The results show that approximately 10% of remotely accessible DD-WRT routers were both vulnerable to the attack and could be geo-located based on the information gleaned from the attack.
Dan did his research back in the December-January timeframe just after the vulnerability was released. Using SHODAN, he found that out of 8,000 – 9,000 DD-WRT routers, 2,000 were vulnerable to the information disclosure bug. Out of those 2,000, he was able to geo-locate 700 – 800 of them based on the information gleaned from the vulnerability.
Dan teamed up with John in who did another SHODAN search in April, this time finding 5,688 DD-WRT routers, with 543 that were both vulnerable to the information disclosure bug and could be geo-located.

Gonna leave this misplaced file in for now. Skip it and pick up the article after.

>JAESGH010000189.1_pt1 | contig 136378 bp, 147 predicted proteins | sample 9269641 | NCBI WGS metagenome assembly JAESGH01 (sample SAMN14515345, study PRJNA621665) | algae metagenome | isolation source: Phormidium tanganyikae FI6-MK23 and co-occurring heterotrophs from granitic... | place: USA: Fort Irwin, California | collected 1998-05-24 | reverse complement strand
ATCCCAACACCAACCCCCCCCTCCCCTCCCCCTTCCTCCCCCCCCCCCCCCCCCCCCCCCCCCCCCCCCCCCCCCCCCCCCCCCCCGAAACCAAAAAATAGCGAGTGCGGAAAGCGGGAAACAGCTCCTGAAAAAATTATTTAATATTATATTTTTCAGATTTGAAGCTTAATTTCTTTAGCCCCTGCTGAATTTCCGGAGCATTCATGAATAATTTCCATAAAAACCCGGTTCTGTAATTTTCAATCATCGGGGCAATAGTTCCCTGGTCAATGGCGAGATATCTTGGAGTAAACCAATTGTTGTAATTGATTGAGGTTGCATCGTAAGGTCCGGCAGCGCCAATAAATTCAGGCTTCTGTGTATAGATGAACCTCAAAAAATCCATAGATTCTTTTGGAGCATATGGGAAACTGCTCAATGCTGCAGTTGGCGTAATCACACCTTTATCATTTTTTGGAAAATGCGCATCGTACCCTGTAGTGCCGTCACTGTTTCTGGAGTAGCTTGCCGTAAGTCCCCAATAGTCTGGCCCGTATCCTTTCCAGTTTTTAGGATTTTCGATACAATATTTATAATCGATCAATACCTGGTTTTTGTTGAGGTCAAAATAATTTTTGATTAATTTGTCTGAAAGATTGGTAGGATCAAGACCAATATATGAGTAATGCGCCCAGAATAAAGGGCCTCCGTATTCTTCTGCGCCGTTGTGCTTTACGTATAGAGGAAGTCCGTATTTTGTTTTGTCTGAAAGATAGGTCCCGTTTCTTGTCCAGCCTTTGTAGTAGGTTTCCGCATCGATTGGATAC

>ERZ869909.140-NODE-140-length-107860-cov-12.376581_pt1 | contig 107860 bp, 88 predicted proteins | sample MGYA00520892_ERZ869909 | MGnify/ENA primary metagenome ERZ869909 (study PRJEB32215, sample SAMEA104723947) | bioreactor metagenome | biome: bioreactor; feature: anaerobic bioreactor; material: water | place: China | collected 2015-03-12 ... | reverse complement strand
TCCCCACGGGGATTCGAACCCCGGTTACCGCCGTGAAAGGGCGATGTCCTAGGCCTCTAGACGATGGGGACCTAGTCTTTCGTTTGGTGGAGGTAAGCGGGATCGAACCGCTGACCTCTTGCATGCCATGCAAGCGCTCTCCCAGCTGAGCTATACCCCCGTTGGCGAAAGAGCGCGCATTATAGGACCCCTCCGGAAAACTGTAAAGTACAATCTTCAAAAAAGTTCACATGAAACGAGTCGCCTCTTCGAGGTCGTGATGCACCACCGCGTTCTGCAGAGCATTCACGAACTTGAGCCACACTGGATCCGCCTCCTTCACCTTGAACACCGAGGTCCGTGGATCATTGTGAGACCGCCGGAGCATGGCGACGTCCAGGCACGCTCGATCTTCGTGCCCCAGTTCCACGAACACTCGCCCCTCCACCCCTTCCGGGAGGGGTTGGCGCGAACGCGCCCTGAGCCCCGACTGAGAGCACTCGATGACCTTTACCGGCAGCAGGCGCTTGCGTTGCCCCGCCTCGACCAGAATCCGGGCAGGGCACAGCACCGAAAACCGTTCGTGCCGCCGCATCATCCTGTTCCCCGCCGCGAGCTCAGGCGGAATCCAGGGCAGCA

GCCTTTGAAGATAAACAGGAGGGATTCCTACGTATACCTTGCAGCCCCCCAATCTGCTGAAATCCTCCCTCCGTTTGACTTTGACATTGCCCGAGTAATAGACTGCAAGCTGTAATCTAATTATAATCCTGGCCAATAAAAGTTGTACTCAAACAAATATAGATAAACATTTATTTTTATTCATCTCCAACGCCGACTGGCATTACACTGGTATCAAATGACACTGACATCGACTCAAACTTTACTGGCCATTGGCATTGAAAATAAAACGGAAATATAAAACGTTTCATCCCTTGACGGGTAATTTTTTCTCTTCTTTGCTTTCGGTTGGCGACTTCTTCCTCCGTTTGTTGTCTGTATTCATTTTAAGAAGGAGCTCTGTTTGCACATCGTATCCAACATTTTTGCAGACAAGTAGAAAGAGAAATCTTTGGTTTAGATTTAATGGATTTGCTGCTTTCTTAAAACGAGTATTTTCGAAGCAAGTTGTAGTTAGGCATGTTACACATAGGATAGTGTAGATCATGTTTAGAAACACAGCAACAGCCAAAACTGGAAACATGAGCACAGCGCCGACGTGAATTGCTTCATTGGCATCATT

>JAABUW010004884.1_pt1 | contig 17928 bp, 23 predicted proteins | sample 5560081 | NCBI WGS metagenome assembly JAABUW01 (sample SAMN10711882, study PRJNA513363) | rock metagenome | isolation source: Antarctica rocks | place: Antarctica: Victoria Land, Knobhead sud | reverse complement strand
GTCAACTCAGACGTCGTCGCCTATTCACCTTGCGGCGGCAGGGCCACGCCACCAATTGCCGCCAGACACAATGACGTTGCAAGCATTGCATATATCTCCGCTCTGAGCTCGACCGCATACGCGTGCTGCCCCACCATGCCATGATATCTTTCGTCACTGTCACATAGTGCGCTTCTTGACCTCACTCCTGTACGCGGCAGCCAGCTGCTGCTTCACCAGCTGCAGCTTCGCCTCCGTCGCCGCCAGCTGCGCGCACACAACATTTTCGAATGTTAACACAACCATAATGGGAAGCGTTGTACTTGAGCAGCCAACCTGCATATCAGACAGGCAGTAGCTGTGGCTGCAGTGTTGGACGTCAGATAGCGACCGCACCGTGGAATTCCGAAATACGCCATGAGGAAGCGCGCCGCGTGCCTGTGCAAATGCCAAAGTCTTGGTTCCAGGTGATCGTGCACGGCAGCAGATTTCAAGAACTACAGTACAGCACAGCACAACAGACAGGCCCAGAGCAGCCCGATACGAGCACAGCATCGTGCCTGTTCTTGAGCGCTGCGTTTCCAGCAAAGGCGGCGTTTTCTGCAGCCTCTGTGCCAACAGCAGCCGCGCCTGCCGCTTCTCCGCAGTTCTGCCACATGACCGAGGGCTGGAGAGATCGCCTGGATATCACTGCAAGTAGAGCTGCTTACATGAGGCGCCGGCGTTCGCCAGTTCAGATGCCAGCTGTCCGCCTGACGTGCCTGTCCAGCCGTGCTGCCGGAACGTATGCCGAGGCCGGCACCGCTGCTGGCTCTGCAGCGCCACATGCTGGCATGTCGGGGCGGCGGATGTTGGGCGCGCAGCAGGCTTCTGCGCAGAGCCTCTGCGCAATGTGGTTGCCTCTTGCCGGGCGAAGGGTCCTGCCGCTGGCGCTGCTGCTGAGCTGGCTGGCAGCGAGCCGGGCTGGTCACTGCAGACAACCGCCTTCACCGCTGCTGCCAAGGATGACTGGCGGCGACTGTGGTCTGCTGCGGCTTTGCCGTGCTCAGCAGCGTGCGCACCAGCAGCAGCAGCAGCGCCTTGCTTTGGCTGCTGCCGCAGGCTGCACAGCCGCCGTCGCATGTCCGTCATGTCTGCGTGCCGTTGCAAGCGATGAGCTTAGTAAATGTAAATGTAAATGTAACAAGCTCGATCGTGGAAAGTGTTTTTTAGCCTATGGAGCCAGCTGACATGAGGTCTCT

Although the results aren’t broken out by protocol (HTTP vs HTTPS), this also carries implications of how many DD-WRT users have remote administration enabled and are at risk of SSL MITM attacks.
John has put together a great write-up and a Google map of his results on the SHODAN Research page.
Dan’s work can be found on the Aten Labs blog.